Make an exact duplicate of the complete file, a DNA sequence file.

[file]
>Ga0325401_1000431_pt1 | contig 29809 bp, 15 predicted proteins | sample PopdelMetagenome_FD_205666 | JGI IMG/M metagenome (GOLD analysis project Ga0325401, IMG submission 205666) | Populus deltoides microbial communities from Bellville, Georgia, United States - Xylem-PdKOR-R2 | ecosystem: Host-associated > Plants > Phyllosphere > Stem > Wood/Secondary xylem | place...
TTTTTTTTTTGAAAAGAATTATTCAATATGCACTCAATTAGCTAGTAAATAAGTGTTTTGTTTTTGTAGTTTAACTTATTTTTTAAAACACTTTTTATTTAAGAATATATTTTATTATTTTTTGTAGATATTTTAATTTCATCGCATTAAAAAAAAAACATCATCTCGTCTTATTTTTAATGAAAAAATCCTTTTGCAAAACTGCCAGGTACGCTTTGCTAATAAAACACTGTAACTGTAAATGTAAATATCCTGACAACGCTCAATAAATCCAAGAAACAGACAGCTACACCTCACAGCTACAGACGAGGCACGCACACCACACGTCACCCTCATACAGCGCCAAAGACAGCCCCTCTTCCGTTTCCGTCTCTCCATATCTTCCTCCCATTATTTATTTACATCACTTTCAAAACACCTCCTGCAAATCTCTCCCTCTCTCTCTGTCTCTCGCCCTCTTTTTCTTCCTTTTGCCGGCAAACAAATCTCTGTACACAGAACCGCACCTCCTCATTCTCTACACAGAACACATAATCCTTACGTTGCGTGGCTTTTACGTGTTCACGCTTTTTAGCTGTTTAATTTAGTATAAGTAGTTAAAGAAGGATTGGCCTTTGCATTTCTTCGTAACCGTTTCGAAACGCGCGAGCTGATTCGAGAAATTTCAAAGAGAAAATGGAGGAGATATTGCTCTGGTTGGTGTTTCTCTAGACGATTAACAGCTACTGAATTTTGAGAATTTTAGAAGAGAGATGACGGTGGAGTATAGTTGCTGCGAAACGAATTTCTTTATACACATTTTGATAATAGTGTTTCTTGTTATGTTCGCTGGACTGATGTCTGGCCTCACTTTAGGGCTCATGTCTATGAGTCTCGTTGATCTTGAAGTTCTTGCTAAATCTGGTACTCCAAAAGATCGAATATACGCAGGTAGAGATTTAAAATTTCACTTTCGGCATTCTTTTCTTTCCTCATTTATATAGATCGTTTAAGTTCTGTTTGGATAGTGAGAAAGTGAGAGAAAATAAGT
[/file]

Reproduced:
>Ga0325401_1000431_pt1 | contig 29809 bp, 15 predicted proteins | sample PopdelMetagenome_FD_205666 | JGI IMG/M metagenome (GOLD analysis project Ga0325401, IMG submission 205666) | Populus deltoides microbial communities from Bellville, Georgia, United States - Xylem-PdKOR-R2 | ecosystem: Host-associated > Plants > Phyllosphere > Stem > Wood/Secondary xylem | place...
TTTTTTTTTTGAAAAGAATTATTCAATATGCACTCAATTAGCTAGTAAATAAGTGTTTTGTTTTTGTAGTTTAACTTATTTTTTAAAACACTTTTTATTTAAGAATATATTTTATTATTTTTTGTAGATATTTTAATTTCATCGCATTAAAAAAAAAACATCATCTCGTCTTATTTTTAATGAAAAAATCCTTTTGCAAAACTGCCAGGTACGCTTTGCTAATAAAACACTGTAACTGTAAATGTAAATATCCTGACAACGCTCAATAAATCCAAGAAACAGACAGCTACACCTCACAGCTACAGACGAGGCACGCACACCACACGTCACCCTCATACAGCGCCAAAGACAGCCCCTCTTCCGTTTCCGTCTCTCCATATCTTCCTCCCATTATTTATTTACATCACTTTCAAAACACCTCCTGCAAATCTCTCCCTCTCTCTCTGTCTCTCGCCCTCTTTTTCTTCCTTTTGCCGGCAAACAAATCTCTGTACACAGAACCGCACCTCCTCATTCTCTACACAGAACACATAATCCTTACGTTGCGTGGCTTTTACGTGTTCACGCTTTTTAGCTGTTTAATTTAGTATAAGTAGTTAAAGAAGGATTGGCCTTTGCATTTCTTCGTAACCGTTTCGAAACGCGCGAGCTGATTCGAGAAATTTCAAAGAGAAAATGGAGGAGATATTGCTCTGGTTGGTGTTTCTCTAGACGATTAACAGCTACTGAATTTTGAGAATTTTAGAAGAGAGATGACGGTGGAGTATAGTTGCTGCGAAACGAATTTCTTTATACACATTTTGATAATAGTGTTTCTTGTTATGTTCGCTGGACTGATGTCTGGCCTCACTTTAGGGCTCATGTCTATGAGTCTCGTTGATCTTGAAGTTCTTGCTAAATCTGGTACTCCAAAAGATCGAATATACGCAGGTAGAGATTTAAAATTTCACTTTCGGCATTCTTTTCTTTCCTCATTTATATAGATCGTTTAAGTTCTGTTTGGATAGTGAGAAAGTGAGAGAAAATAAGT